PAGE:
Actually, Birkin Bags Aren't A Better Investment Than Stocks And Gold

Don't go ditching your 401k just yet.

Google / Via Google News

A new study is making the rounds online, claiming that an Hermès Birkin bag is a better investment than stocks and gold. But it doesn't really make sense.

The claims come from online luxury bag reseller Baghunter, which incidentally, invites readers to view its collection of "rare" Birkin bags at the top of its study. Baghunter compares returns on the S&P 500, gold and Birkins since 1980, when the bag was first produced, ultimately concluding that ahead of a potential global recession in 2016, the bags are "the safest and least volatile investment market."

Theoretically, it makes sense that a $10,000 Birkin is likely to retain its value and potentially appreciate in the future given the bags' tight distribution and history of popularity, kind of like a famous painting or special antique. But it's not really comparable to a popular commodity or the stock market.

1. The market for Birkins is absurdly small compared to stocks and gold

Mehdi Fedouach / AFP / Getty Images

The websites that claim it's super easy to resell a Birkin at or above its original purchase price didn't even exist a few years ago, and may not exist a few years from now. And while the S&P 500 and gold have good and bad years, the size of each market is in the trillions and you can buy or sell instantaneously.

Thanks to the size of the stock market, if Apple shares are priced at $100 each, that's the price you'll be able to buy or sell them at. There's no such guarantee when it comes to rare handbags, and the returns cited by Baghunter don't take into account how easy it was to find a buyer, or the hassle of haggling over prices with a buyer or reseller.

2. Investing in Birkins means you have to buy and sell in units of at least $10,000 which makes zero sense for a regular person

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You can't buy or sell half a handbag.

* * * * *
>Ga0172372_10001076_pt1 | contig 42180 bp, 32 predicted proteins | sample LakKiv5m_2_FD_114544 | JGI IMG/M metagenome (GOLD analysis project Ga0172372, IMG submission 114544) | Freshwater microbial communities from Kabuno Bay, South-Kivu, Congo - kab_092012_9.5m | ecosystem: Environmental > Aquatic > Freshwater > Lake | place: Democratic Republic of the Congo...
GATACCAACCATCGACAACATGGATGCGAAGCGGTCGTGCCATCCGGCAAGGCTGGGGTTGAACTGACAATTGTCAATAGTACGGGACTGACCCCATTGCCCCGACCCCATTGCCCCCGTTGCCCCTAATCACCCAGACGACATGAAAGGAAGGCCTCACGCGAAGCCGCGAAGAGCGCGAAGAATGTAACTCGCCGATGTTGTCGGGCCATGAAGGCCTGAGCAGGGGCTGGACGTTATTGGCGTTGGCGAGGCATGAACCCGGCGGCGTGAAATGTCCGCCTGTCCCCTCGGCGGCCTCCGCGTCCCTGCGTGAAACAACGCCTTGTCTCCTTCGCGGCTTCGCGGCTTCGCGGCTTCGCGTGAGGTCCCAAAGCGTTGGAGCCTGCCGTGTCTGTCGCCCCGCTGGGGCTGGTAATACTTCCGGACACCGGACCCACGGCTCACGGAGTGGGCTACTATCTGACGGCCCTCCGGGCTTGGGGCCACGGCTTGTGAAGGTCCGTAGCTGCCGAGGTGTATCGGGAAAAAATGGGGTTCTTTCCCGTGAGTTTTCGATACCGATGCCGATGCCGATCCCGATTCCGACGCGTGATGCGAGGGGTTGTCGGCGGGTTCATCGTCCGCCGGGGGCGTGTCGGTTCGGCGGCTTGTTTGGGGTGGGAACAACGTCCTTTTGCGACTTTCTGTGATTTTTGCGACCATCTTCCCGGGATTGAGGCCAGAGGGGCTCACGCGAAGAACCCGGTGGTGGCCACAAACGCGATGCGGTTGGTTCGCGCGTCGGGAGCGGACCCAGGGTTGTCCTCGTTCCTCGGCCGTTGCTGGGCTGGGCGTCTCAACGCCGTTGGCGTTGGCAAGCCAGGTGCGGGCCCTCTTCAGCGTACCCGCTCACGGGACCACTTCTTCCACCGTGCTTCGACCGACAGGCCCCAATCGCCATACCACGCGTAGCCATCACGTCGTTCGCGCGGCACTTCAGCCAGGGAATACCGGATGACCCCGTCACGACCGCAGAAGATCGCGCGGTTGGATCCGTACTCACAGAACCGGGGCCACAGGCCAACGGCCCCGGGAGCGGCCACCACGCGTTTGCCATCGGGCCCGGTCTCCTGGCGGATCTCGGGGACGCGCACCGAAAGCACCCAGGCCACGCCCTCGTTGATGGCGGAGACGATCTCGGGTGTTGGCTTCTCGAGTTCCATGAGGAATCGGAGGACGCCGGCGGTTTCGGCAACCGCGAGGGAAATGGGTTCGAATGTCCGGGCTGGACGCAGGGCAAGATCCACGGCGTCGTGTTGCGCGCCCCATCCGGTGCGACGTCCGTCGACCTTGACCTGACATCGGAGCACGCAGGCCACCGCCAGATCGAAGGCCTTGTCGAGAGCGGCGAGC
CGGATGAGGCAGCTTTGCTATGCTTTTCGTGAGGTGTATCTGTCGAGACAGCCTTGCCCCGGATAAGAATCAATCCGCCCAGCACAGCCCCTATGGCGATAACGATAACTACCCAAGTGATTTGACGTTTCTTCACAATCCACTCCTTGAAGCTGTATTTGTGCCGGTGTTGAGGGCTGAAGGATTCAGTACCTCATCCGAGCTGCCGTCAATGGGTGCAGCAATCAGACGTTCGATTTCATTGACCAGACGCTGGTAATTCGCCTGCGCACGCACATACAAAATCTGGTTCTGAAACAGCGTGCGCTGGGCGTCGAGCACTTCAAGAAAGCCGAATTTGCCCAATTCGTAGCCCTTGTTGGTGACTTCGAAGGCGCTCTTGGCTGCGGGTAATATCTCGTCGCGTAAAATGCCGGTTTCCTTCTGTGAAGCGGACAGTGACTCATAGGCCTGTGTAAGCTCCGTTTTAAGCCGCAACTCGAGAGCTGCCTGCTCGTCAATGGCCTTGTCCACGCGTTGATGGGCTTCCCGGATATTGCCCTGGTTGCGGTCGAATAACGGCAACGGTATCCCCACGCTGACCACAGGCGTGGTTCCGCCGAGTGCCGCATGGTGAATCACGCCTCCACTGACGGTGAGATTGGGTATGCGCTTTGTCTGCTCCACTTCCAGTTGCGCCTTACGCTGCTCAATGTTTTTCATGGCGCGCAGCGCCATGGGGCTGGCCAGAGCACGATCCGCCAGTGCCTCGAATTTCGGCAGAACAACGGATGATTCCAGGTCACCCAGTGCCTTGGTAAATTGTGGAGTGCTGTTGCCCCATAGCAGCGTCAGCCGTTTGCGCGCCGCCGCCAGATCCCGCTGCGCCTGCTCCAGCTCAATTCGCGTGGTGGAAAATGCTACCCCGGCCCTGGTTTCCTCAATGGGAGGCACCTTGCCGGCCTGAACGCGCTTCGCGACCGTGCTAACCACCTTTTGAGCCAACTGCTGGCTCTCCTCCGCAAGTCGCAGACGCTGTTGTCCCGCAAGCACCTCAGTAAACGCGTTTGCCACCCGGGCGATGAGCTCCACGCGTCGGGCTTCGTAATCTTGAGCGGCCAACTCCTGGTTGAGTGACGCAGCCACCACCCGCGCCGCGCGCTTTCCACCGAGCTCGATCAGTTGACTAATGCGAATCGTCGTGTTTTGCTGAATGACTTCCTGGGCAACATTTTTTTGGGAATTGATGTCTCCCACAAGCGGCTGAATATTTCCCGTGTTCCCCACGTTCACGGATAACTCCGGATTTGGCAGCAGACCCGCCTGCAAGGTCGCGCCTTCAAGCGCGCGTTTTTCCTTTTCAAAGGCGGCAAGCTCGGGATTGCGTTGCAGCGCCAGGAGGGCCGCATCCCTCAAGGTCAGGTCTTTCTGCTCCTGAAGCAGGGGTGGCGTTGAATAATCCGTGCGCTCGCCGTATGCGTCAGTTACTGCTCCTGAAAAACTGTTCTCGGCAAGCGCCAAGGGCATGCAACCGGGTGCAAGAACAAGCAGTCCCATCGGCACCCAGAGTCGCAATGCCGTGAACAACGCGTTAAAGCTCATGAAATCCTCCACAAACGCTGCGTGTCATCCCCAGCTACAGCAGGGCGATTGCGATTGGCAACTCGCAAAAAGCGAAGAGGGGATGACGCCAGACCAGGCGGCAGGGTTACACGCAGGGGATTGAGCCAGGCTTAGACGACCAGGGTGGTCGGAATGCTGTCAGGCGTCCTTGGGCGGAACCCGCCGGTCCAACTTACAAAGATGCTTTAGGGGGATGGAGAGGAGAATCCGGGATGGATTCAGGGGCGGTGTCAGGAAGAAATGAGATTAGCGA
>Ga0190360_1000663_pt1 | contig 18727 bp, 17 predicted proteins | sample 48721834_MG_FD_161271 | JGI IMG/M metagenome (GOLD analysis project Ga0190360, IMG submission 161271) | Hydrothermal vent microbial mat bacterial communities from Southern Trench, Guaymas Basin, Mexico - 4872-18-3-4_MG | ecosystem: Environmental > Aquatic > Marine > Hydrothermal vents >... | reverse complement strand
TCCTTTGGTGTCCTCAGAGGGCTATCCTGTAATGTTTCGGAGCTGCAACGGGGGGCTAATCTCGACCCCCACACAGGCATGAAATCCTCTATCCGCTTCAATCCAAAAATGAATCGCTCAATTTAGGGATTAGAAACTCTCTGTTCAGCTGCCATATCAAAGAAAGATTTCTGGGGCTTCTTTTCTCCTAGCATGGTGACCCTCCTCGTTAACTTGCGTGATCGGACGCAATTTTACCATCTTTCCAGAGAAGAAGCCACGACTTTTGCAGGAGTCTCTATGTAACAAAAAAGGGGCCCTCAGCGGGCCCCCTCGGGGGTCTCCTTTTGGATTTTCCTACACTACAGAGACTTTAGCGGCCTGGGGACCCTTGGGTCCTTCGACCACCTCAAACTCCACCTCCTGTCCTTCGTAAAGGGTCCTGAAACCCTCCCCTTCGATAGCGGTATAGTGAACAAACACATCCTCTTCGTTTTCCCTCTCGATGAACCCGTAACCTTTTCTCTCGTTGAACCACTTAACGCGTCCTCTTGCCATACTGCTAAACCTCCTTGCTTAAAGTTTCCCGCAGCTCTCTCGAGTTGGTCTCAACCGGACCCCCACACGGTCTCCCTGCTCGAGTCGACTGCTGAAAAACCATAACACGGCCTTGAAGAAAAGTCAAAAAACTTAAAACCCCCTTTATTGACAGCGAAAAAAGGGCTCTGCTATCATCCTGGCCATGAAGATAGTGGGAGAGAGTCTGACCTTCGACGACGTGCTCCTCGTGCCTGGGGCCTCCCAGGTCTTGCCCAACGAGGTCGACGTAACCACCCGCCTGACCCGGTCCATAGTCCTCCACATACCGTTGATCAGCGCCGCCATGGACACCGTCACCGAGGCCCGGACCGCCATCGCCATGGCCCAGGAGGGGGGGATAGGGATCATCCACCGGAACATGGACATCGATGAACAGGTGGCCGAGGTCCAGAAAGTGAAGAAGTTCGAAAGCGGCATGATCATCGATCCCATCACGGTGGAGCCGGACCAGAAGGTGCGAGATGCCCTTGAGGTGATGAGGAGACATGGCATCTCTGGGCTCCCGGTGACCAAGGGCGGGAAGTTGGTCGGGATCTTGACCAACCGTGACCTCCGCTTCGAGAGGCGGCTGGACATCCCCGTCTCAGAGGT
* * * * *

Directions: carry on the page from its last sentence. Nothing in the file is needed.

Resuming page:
3. There's no guarantee that the brand value will hold

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Birkins got a lot more popular at the turn of the century — will the prestige remain? As Bloomberg News said in a story last year, Hermès "relies on the bag’s perceived exclusivity and prestige. If the world knew how many bags were churned out every year, the luster would likely dim."

Or as my friend put it: "These are instruments that don't produce cash (unlike the stock of a company) and have no inherent use (as opposed to a car or house), so they only have worth because people want them." People are fickle!

4. You're going to have to spend a lot of time protecting that Birkin

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Let's say you obtain a Birkin and want to sell it for a profit in 2020, assuming the brand is still hot and you can find a buyer. If you plan on getting top dollar, it will be best if you barely/never use the bag, avoid thieves and disasters like your house burning down, and maintain its condition the best you can, preferably in climate-controlled storage. Commodity and stock markets don't work this way. You can't ruin gold by spilling Starbucks on it.

5. It's more expensive to sell a Birkin than a stock or commodity

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Want to sell your Birkin on consignment through The company says it "takes just 30% as a base fee" on consignment sales. That would mean $3,000 in fees on a $10,000 bag.

Selling $10,000 worth of shares through E-Trade, on the other hand, would come with a $10 flat fee — or 0.1%.

Because of the size and specialization of the market, the commissions at auction houses and secondhand websites will dwarf what you have to pay to trade stocks or commodities. And beyond that, these markets are not regulated and monitored the way public exchanges are, meaning you're exposing yourself to all sorts of risks.

Overall, it's just not an apples-to-apples comparison.

Rati Levesque, chief merchant at secondhand luxury website The RealReal tells BuzzFeed News that while the secondary market price of Birkins tends to increase every year overall, they don't always sell for more than their purchase price.

"It depends on the condition and how rare and coveted the bag is in color and material," she said in an email.

"We've never compared it to investing in stocks," she said. "It's a different type of investment — we view it as the same as purchasing a piece of art. It epitomizes luxury and it's a beautiful, heritage piece that most women want for that reason."